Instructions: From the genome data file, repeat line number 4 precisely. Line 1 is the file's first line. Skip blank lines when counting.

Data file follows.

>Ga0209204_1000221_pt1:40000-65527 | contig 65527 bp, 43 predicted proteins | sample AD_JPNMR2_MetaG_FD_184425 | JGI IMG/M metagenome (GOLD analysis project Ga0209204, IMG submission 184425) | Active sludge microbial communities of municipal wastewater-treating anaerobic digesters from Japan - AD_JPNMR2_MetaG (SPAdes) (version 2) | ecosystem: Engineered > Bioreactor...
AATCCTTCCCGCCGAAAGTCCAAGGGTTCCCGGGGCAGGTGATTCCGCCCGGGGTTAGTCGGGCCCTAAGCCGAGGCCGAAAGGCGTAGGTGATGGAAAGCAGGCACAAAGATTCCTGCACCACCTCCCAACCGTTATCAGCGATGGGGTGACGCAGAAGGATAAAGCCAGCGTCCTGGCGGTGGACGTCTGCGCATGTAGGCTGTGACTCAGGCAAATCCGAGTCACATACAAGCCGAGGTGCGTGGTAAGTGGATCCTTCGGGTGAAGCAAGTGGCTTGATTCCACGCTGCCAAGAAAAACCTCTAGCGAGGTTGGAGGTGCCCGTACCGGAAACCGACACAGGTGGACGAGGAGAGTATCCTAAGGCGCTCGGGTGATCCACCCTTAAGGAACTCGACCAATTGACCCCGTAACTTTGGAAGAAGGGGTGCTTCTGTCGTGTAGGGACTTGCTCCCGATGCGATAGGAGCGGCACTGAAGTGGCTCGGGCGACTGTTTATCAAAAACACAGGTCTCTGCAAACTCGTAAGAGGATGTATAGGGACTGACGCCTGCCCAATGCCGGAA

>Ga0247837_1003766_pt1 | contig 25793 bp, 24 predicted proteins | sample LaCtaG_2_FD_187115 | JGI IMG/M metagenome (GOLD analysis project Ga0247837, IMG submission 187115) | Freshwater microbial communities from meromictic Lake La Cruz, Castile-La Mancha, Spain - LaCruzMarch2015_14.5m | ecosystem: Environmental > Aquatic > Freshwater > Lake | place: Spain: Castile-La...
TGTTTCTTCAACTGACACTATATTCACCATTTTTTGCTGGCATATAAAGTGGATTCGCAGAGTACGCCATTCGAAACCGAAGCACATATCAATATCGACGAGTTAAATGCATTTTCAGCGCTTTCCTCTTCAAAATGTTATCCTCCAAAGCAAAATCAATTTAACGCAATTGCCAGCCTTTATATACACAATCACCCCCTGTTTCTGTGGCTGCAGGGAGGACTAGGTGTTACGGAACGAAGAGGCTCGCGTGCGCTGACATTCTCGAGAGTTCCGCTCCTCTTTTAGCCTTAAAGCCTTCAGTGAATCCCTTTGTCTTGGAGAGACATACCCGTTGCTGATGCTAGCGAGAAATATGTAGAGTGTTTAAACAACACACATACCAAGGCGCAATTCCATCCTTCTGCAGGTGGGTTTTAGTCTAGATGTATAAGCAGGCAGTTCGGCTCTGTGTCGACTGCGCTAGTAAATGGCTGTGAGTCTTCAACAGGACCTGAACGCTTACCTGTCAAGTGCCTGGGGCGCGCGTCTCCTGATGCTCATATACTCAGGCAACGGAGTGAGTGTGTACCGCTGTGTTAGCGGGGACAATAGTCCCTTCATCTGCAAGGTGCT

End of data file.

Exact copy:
TGTTTCTTCAACTGACACTATATTCACCATTTTTTGCTGGCATATAAAGTGGATTCGCAGAGTACGCCATTCGAAACCGAAGCACATATCAATATCGACGAGTTAAATGCATTTTCAGCGCTTTCCTCTTCAAAATGTTATCCTCCAAAGCAAAATCAATTTAACGCAATTGCCAGCCTTTATATACACAATCACCCCCTGTTTCTGTGGCTGCAGGGAGGACTAGGTGTTACGGAACGAAGAGGCTCGCGTGCGCTGACATTCTCGAGAGTTCCGCTCCTCTTTTAGCCTTAAAGCCTTCAGTGAATCCCTTTGTCTTGGAGAGACATACCCGTTGCTGATGCTAGCGAGAAATATGTAGAGTGTTTAAACAACACACATACCAAGGCGCAATTCCATCCTTCTGCAGGTGGGTTTTAGTCTAGATGTATAAGCAGGCAGTTCGGCTCTGTGTCGACTGCGCTAGTAAATGGCTGTGAGTCTTCAACAGGACCTGAACGCTTACCTGTCAAGTGCCTGGGGCGCGCGTCTCCTGATGCTCATATACTCAGGCAACGGAGTGAGTGTGTACCGCTGTGTTAGCGGGGACAATAGTCCCTTCATCTGCAAGGTGCT